The greatness of a nation can be judged by the way its animals are treated

By Catherine Masters

In Sydney last week, the waitress moved to get rid of an ant wandering about on the rim of the Indian man's glass of orange juice.

"No, no," the man told her, "he's a friend of mine, just let him be, he's not bothering anyone."

When the waitress came back to take the glass away, she asked "is your friend there?"

The man had a look at his juice and when he saw the ant was still there he popped it gently on a finger and put it on the floor.

"Oh, you can't do that," said the waitress, and he replied "what do you mean I can't do that, he's got equal rights, I don't see any reason he can't be on the floor."

Meet Raj Panjwani, a once high-powered corporate lawyer now turned legal champion for all creatures. He sits outside the Hyatt hotel in Auckland in the little woollen hat his wife knitted, shivering a bit against the biting wind he is not used to in his own country of sweltering heat but which he is willing to endure so he can have another cigarette. He's not perfect, he smiles.

Among his court battles for elephants, stray cows, abattoir and zoo animals, and all manner of other animals, Panjwani also takes seriously the rights of an ant.

This comes from the heart, and from his Hindu beliefs which are heavily based on compassion.

The ant, he says, is not poisonous and it wasn't biting anyone, "it's just saying `please let me live.' Just because it's an insect doesn't mean it has no right to exist."

The night before, Panjwani had given a lecture to law students as part of speaking engagements in Australia and New Zealand, hosted in Auckland by Auckland University's Law Faculty and by Arlan, the Animal Rights Legal Advocacy Network.

He says he came not to preach, simply to tell how he has achieved improvements to the lives of animals in India through the use of the law.

He is helped by the fact that India has enlightened legislation relating to animals. Sadly, the reality is that the legislation is flouted and broken and the suffering of animals is great.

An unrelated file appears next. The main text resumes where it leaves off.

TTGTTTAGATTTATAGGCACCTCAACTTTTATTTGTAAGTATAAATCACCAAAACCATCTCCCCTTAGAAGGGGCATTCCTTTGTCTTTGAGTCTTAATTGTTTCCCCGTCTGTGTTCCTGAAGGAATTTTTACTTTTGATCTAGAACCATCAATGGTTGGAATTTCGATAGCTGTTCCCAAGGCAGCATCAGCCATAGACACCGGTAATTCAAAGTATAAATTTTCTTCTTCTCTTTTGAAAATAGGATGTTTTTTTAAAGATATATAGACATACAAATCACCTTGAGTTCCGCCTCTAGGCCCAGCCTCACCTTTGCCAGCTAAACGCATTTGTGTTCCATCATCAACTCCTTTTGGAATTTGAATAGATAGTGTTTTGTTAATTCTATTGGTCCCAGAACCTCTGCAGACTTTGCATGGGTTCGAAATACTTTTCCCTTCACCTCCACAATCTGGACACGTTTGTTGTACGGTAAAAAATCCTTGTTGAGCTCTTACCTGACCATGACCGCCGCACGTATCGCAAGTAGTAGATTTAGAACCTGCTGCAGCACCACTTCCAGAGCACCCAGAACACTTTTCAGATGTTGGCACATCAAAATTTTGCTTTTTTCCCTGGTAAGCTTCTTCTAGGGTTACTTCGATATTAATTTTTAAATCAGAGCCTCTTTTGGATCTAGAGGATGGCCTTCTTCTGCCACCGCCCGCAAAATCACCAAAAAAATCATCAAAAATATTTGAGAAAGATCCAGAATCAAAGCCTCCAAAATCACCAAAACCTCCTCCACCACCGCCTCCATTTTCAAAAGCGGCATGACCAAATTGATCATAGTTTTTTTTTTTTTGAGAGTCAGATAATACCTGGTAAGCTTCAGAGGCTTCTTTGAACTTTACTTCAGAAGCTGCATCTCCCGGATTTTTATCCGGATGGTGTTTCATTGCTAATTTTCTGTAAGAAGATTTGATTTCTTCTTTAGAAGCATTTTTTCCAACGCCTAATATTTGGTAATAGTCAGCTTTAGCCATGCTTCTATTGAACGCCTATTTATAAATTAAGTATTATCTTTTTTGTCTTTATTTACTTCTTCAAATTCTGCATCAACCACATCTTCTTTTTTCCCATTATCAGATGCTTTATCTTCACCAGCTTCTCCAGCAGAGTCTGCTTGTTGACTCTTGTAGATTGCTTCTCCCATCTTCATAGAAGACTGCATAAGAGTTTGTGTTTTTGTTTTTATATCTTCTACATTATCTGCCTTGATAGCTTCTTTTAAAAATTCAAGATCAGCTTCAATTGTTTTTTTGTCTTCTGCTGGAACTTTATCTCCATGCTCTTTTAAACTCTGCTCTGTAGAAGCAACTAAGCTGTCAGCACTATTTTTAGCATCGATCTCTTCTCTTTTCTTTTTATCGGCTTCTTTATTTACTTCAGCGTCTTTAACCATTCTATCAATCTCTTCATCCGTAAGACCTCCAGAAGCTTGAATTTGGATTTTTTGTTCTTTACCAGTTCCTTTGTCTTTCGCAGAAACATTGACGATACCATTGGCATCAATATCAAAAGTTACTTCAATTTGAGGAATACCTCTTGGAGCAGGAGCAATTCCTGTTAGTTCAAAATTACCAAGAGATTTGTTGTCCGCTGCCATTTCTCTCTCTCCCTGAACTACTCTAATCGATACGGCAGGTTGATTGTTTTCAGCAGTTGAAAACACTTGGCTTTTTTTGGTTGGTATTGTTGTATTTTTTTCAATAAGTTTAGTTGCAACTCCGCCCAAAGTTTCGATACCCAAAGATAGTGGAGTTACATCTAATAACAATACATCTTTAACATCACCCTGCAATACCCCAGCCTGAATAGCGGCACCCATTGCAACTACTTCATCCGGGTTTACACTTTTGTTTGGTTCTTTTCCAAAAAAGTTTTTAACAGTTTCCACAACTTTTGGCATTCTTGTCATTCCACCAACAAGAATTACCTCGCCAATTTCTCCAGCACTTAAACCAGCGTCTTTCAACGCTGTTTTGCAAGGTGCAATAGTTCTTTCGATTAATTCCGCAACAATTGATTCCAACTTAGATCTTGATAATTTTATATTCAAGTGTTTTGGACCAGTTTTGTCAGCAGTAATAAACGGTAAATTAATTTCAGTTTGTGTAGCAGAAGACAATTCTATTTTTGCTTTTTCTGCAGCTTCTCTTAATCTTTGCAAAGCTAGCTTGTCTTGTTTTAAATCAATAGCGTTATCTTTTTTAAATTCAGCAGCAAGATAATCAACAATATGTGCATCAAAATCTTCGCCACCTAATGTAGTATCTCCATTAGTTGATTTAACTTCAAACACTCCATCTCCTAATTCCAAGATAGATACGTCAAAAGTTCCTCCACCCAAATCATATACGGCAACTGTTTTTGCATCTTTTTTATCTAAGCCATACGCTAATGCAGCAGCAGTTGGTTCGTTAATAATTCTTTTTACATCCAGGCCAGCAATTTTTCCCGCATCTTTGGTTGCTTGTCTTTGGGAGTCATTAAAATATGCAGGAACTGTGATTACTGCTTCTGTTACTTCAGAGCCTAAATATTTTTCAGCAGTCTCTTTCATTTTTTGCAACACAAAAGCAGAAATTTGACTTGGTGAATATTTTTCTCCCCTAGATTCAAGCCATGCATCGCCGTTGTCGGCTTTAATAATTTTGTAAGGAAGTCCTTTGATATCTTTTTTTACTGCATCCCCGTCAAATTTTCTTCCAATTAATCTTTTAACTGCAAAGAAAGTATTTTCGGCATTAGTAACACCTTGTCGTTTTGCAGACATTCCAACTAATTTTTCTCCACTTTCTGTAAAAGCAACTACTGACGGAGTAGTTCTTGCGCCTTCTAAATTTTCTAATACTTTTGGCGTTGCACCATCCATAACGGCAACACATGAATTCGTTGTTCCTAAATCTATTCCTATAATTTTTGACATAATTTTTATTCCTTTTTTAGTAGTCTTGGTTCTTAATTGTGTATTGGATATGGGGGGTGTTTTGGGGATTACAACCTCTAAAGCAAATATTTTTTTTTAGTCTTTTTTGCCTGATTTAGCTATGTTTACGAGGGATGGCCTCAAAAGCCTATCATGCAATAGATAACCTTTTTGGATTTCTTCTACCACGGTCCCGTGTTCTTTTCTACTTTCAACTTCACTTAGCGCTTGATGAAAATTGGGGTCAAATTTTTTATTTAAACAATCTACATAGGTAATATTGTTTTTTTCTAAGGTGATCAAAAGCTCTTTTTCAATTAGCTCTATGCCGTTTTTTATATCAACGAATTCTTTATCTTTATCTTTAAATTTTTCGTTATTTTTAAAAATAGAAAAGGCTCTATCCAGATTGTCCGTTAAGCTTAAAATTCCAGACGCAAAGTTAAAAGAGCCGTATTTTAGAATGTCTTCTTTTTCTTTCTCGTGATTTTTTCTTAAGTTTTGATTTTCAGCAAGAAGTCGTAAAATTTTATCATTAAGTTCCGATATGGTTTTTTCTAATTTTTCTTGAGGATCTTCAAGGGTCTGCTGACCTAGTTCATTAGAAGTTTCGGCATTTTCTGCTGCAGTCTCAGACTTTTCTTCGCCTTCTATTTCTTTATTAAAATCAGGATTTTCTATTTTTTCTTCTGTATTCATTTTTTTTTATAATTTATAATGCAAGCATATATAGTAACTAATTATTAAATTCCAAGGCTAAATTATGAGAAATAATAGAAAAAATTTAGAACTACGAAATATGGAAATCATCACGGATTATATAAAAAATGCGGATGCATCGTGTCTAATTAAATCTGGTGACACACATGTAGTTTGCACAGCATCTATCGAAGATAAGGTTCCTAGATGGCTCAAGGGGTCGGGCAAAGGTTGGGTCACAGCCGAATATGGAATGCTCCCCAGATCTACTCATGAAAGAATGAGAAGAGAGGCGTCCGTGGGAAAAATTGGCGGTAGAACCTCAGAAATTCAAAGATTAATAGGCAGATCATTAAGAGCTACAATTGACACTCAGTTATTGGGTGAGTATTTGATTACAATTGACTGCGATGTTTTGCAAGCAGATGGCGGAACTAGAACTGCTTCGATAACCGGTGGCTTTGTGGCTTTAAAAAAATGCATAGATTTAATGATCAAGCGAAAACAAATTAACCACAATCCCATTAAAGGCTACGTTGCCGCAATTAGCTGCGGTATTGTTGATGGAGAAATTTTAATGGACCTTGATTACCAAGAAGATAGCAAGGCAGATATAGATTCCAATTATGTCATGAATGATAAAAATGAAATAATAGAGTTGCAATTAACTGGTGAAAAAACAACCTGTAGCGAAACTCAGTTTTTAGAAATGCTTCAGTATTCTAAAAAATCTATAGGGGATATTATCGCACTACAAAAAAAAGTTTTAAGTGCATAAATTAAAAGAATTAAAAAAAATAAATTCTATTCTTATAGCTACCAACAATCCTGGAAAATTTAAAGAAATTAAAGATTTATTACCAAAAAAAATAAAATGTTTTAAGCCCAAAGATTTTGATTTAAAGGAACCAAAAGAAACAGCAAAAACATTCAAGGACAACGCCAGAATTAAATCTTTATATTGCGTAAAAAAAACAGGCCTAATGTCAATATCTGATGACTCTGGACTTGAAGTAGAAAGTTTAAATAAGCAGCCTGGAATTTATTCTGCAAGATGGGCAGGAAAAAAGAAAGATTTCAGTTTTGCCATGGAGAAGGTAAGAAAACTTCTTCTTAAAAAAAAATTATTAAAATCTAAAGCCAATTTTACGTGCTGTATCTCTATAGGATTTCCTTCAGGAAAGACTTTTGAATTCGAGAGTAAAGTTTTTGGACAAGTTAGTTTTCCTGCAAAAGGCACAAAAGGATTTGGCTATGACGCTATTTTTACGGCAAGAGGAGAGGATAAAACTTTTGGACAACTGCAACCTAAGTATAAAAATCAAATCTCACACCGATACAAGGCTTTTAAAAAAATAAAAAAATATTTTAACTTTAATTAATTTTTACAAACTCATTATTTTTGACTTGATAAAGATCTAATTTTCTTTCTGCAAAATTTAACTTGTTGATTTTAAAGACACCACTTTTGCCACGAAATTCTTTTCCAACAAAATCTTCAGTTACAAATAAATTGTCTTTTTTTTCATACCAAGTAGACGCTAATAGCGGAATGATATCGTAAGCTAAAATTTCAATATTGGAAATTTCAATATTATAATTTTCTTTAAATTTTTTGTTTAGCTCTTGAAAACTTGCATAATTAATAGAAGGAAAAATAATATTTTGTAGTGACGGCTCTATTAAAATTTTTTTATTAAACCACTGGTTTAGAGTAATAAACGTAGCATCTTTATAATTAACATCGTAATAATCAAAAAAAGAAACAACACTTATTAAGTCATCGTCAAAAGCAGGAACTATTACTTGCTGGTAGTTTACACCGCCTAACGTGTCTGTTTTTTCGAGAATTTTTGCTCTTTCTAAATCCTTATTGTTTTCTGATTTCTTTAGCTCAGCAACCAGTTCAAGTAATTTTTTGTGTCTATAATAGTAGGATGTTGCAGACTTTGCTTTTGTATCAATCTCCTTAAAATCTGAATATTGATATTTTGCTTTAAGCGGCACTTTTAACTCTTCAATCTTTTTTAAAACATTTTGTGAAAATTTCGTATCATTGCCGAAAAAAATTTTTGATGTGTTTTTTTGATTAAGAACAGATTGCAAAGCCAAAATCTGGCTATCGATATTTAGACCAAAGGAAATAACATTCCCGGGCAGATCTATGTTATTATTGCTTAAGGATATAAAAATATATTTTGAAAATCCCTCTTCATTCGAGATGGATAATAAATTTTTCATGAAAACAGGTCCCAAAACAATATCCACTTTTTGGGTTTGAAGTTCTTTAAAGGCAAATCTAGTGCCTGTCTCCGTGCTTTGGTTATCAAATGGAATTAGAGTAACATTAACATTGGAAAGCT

Better though that the legislation is there, says Panjwani, who has had notable successes enforcing animal rights in court battles in his home country.

Helping his cause is the Indian constitution. India has one of the world's largest populations of vegetarians, its people largely committed to the principle of non-violence, known in ancient lore as ahimsa.

Mahatma Gandhi, famous for his stance of passive resistance, called ahimsa the highest ideal and an attribute for the courageous.

The Indian constitution reflects ahimsa. In a section on the duties of citizens is a mandate that every person must have compassion towards "all living creatures".

Indian law even has a statute to make abattoirs a kinder environment. "No animal shall be slaughtered in front of another animal," says the statute.

The laws are there but you would need a policeman for every person to enforce them, says Panjwani. This doesn't stop him trying, and frequently winning.

During the lecture, Panjwani pulled no punches about the appalling side of India's animal record.

Though cows are holy in India and cannot be killed, many are left to wander the streets where they starve and scavenge at rubbish dumps.

Sometimes they eat plastic then die a painful, choking death.

Panjwani is heavily involved in the "the stray cow case" in Delhi, intended to get stray cows off the streets and into a sanctuary called a goshala, a cow retirement home where they can live out their days.

But though cows are holy, other animals are not. Panjwani showed students horrific slides of blood-spattered slaughterhouses where, despite the law that an animal is not to be slaughtered in front of another, animals can be seen watching.

He talked about the cruelty of debeaking chickens and the terrible fate of animals forced to exist crammed side by side in sheds, living in their own waste.

There were close-ups of sores on bullocks used for transport, of broken tails, of elephants with wounds from where they are prodded with sharp irons.

He talked of bull racing where bulls are forced to drink alcohol beforehand, of dancing bears and snake charmers and experiments on animals.

The law is one thing, he said again, but the reality is another.

So why should New Zealanders listen to this Indian man talk about his country's sensitive animal laws which are so blatantly violated?